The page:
Insomnia and hot flashes can be relieved with multi-pronged treatmentI often hear sleep complaints from women approaching menopause. Hot flashes and mood swings are other common complaints. What can be done to improve sleep and reduce perimenopausal symptoms?

The key, say authors of a review paper published this year, is to use a variety of approaches based on individual women’s symptoms, history and needs.

Sleep Problems in the Menopausal Transition

The transition to menopause begins 4 to 6 years before menstruation stops (the median age for menopause is 51 years). It’s a time of fluctuating reproductive hormone levels. Not all women suffer ill effects during this period but many do.

Sleep problems are one of the most common complaints, reported by up to 56% of women approaching menopause, say authors of the review, published in the journal Nature and Science of Sleep. In turn, trouble sleeping often compromises midlife women’s quality of life, mood and productivity.

There’s an uptick in sleep-disordered breathing (sleep apnea) among women transitioning to menopause. There’s also an uptick in insomnia. A study involving 982 perimenopausal women interviewed by phone found that 26% had symptoms qualifying them for a diagnosis of insomnia disorder as medically defined.

Not Just in Our Heads

Fluctuating levels of hormones—follicle-stimulating hormone, estradiol (an estrogen) and progesterone—likely play a role in insomnia that occurs during the menopausal transition. Hot flashes, too, which typically emerge as estrogen levels decline, are associated with poorer reported sleep quality and chronic insomnia.

As for objective evidence of menopausal sleep problems, results of population studies of midlife women involving polysomnography (PSG) are inconsistent. But in a recent study published in Psychoneuroendocrinology, investigators found “stark differences in PSG measures in women with, relative to women without, insomnia disorder developed in the menopausal transition.”

Women who developed insomnia during the menopausal transition

  • had poorer sleep efficiency
  • experienced more wakefulness after sleep onset
  • had shorter total sleep time, with 50% sleeping less than 6 hours
  • were more likely to have hot flashes, which predicted their number of awakenings per hour of sleep.

A Role for Depression and Stress

Symptoms of depression typically increase during the menopausal transition. Depression and insomnia are closely linked, with depression sometimes preceding insomnia and insomnia sometimes leading to depression. The results of one interesting study suggest that trouble falling asleep at the beginning of the night is associated with anxiety while nonrestorative sleep is linked to depression.

Chronic exposure to stress could be another factor in midlife women’s greater susceptibility to insomnia. And during the transition to menopause, traits associated with insomnia—increased tendency toward rumination, anxiety, generalized hyperarousal, stress reactivity, and neuroticism—are similar to tendencies predictive of hot flashes and other perimenopausal symptoms.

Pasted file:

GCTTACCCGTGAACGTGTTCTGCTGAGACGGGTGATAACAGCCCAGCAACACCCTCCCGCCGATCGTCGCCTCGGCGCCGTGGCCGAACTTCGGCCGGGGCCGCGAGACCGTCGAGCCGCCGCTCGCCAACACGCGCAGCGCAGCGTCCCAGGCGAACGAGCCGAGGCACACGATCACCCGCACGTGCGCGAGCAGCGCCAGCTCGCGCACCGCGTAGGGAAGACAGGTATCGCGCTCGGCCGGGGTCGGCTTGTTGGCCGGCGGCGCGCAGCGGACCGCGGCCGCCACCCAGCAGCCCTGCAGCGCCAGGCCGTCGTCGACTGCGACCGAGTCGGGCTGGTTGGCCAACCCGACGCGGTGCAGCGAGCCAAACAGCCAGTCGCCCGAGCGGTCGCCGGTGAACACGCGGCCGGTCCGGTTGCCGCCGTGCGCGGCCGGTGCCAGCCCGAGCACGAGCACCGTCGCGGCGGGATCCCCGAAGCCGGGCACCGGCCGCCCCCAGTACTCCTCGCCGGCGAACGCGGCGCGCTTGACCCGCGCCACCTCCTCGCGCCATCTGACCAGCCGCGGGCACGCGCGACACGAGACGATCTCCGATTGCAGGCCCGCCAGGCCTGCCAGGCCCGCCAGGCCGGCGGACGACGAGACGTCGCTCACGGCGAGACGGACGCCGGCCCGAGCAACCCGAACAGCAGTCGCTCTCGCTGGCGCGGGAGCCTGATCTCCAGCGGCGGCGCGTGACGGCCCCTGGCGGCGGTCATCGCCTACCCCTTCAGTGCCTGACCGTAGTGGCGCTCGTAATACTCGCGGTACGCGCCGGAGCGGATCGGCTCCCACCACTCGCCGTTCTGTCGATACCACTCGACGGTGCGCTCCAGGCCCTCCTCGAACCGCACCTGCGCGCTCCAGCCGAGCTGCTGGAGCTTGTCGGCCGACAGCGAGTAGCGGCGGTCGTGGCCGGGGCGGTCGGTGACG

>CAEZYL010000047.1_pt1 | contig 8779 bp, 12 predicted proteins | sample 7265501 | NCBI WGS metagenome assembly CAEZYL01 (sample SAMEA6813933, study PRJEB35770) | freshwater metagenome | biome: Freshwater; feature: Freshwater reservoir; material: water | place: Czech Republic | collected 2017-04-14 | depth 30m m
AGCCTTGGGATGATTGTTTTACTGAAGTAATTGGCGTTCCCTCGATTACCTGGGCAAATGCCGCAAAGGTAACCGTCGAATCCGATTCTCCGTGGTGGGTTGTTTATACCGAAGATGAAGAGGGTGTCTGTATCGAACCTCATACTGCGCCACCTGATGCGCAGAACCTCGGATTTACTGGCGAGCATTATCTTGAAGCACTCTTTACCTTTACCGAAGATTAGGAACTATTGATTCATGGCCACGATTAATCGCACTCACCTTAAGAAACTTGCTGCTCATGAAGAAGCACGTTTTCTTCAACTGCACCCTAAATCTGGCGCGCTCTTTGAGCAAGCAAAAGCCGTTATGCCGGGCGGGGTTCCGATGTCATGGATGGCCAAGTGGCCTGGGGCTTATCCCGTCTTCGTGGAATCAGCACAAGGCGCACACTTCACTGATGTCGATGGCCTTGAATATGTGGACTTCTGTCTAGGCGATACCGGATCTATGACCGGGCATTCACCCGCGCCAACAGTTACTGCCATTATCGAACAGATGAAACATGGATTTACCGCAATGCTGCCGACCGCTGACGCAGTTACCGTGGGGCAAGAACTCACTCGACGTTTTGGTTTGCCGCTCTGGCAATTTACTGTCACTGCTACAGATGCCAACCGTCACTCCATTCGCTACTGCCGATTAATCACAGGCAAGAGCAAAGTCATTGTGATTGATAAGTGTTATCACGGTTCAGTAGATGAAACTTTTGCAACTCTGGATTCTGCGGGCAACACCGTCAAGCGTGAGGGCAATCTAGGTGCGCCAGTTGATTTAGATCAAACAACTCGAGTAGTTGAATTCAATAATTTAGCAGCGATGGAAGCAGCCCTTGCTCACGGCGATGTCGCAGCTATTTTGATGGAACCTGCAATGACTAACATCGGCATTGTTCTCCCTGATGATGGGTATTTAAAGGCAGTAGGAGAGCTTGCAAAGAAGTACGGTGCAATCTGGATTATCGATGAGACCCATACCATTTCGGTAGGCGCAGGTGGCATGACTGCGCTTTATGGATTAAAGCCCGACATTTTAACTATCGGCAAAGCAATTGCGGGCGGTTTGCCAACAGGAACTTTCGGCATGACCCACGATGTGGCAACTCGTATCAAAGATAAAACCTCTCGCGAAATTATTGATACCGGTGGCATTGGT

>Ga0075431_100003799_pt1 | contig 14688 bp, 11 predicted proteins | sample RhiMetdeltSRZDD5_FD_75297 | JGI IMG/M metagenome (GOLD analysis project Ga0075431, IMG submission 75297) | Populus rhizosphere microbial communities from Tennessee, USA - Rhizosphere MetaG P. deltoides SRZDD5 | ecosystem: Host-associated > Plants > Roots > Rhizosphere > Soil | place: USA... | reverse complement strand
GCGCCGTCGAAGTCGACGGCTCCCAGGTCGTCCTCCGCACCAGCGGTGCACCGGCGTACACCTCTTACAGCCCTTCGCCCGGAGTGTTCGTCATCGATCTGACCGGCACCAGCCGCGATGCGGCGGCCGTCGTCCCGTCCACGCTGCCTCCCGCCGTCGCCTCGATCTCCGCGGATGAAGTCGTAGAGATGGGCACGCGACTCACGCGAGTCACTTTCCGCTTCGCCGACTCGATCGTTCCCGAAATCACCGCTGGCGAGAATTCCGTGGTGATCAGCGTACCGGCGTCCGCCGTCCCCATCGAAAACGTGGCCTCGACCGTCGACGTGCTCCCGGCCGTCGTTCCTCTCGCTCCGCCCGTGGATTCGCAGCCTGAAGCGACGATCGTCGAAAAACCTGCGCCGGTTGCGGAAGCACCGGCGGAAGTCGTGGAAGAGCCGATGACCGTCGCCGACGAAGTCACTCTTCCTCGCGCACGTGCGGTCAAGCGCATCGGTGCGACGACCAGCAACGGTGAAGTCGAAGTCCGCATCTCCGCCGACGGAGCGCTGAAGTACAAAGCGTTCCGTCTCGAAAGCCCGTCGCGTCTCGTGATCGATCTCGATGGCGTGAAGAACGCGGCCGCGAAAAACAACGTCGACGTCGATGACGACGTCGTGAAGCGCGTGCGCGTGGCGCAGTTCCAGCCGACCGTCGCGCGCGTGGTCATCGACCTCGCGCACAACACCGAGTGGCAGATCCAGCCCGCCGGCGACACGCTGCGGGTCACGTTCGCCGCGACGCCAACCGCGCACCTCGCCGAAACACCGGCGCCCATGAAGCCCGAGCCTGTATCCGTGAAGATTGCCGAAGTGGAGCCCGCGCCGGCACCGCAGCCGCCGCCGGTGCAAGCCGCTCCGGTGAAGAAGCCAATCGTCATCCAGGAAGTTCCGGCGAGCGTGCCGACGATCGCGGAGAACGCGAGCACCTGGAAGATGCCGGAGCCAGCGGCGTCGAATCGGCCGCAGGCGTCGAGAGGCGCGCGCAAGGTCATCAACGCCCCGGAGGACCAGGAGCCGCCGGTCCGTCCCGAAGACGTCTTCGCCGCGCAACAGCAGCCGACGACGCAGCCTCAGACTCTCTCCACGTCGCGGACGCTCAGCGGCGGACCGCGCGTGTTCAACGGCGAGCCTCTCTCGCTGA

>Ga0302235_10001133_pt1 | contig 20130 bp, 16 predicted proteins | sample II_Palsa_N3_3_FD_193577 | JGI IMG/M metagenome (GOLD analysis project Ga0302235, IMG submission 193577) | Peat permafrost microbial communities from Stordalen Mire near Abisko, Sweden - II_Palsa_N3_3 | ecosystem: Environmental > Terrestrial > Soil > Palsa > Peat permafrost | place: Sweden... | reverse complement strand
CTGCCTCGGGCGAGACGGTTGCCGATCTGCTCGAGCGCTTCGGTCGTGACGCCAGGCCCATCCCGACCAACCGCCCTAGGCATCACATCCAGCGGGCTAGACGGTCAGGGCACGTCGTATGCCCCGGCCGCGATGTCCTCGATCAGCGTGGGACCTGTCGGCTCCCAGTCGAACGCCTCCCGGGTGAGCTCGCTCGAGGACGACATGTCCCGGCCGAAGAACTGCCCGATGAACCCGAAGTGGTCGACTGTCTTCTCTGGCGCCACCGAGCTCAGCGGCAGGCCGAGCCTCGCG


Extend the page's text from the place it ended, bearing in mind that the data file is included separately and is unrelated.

Treatments for Insomnia in the Menopausal Transition

Since insomnia in the menopausal transition is likely due to many factors, it’s challenging to treat. The reviewers recommend “flexible and individualized” treatments for insomnia depending on each woman’s current symptoms and history.

Hormone Therapy

Hormone therapy generally improves sleep quality in women who experience hot flashes during the transition. It may be a good option if, based on a woman’s history and health concerns, the overall potential benefits outweigh the risks. The reviewers note that abrupt discontinuation of hormone therapy is associated with hot flash relapse, which could in turn lead to insomnia.

Non-Hormonal Pharmacological Therapies

Sleeping pills, which are generally prescribed for short-term or intermittent use, are not a front-line treatment for insomnia in perimenopausal women. Taken nightly over time, many sleeping pills degrade sleep quality and have other negative effects. Following are the medications the reviewers suggest considering for perimenopausal women with insomnia and hot flashes:

  • Low-dose selective serotonin reuptake inhibitors—such as citalopram (Celexa) and escitalopram (Lexapro)—and low-dose serotonin norepinephrine reuptake inhibitors—such as duloxetine (Cymbalta) and venlafaxine (Effexor XR). Note that discontinuation of SSRIs is associated with hot flash relapse, which could lead to insomnia.
  • Gabapentin, shown to improve sleep quality in perimenopausal women with hot flashes and insomnia.
Non-Pharmacological Therapies
  • Cognitive behavioral therapy for insomnia (CBT-I) is the overall gold standard in drug-free treatments for insomnia. In a randomized clinical trial recently conducted on peri- and postmenopausal women experiencing at least 2 hot flashes daily, women who underwent CBT-I “had significantly greater reduction in insomnia symptoms and greater improvements in self-reported sleep quality” compared with controls. The improvements were maintained at 6 months after treatment.